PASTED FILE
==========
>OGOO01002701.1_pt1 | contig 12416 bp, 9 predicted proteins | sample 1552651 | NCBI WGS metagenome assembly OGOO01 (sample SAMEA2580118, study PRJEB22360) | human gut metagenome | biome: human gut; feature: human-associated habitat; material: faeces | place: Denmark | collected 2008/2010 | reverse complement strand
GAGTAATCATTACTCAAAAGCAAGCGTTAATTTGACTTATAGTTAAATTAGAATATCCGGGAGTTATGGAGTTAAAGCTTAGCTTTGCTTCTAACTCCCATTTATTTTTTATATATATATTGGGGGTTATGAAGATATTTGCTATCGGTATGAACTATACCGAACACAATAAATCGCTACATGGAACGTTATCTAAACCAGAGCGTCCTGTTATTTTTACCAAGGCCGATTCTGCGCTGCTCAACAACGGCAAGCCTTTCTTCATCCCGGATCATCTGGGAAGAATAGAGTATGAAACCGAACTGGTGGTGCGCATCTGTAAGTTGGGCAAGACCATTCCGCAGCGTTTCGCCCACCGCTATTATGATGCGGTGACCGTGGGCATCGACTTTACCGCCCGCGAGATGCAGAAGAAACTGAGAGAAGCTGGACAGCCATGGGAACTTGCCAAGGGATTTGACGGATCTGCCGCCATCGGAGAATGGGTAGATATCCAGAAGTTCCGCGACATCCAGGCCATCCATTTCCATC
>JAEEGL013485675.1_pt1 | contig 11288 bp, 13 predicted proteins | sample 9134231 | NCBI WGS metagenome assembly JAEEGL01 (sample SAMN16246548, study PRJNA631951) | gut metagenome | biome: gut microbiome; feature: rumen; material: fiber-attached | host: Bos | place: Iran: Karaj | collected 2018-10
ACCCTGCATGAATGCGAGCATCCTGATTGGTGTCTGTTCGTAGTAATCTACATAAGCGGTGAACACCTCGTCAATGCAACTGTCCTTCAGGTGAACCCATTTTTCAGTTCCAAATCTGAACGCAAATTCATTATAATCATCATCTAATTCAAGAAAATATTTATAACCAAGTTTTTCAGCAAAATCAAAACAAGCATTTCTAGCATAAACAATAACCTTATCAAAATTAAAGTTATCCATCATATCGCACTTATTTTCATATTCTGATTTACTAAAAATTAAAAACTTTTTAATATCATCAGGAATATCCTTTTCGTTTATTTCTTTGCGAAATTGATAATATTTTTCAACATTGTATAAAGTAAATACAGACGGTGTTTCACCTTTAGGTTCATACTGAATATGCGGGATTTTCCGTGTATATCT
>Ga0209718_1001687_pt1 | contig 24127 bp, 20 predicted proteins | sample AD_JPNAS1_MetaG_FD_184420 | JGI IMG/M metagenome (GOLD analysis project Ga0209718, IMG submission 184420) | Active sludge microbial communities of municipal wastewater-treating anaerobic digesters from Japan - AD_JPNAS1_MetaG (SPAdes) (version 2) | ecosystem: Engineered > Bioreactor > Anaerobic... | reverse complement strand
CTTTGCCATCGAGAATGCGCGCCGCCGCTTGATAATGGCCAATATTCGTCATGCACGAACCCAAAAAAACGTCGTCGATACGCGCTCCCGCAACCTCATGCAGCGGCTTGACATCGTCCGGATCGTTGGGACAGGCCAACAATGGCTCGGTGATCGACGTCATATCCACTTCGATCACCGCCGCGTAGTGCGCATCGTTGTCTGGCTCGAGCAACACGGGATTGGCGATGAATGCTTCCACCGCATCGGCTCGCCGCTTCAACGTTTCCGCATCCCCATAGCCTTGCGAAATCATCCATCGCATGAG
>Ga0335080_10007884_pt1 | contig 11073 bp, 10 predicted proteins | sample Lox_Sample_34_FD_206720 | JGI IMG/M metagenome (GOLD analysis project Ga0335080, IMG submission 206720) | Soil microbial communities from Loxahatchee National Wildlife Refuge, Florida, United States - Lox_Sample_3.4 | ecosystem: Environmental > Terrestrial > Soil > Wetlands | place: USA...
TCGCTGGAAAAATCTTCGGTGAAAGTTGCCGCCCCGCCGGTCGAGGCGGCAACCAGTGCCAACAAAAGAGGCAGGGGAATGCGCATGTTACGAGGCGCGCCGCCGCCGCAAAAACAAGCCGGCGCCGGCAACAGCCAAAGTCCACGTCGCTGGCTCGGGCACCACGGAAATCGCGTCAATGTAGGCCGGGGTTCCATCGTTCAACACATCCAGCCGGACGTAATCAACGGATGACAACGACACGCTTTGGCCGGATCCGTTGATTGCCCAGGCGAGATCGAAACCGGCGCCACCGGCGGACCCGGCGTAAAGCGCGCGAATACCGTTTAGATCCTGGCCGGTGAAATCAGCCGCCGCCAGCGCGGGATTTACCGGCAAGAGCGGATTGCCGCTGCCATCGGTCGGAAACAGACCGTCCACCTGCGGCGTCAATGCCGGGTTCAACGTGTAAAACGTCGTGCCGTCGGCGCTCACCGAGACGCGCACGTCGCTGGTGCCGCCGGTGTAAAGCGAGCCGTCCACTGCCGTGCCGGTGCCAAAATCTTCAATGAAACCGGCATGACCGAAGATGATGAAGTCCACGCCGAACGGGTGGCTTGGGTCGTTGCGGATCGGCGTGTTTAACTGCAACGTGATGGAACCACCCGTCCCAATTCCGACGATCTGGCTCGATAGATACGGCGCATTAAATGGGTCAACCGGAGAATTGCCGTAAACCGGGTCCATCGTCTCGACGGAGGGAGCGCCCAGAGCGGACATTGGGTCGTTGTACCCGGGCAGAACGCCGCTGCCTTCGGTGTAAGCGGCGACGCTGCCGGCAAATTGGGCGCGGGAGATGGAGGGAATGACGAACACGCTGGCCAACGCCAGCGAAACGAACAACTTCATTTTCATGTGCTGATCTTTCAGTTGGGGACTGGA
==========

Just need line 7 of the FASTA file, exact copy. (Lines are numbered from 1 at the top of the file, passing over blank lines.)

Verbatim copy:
>Ga0335080_10007884_pt1 | contig 11073 bp, 10 predicted proteins | sample Lox_Sample_34_FD_206720 | JGI IMG/M metagenome (GOLD analysis project Ga0335080, IMG submission 206720) | Soil microbial communities from Loxahatchee National Wildlife Refuge, Florida, United States - Lox_Sample_3.4 | ecosystem: Environmental > Terrestrial > Soil > Wetlands | place: USA...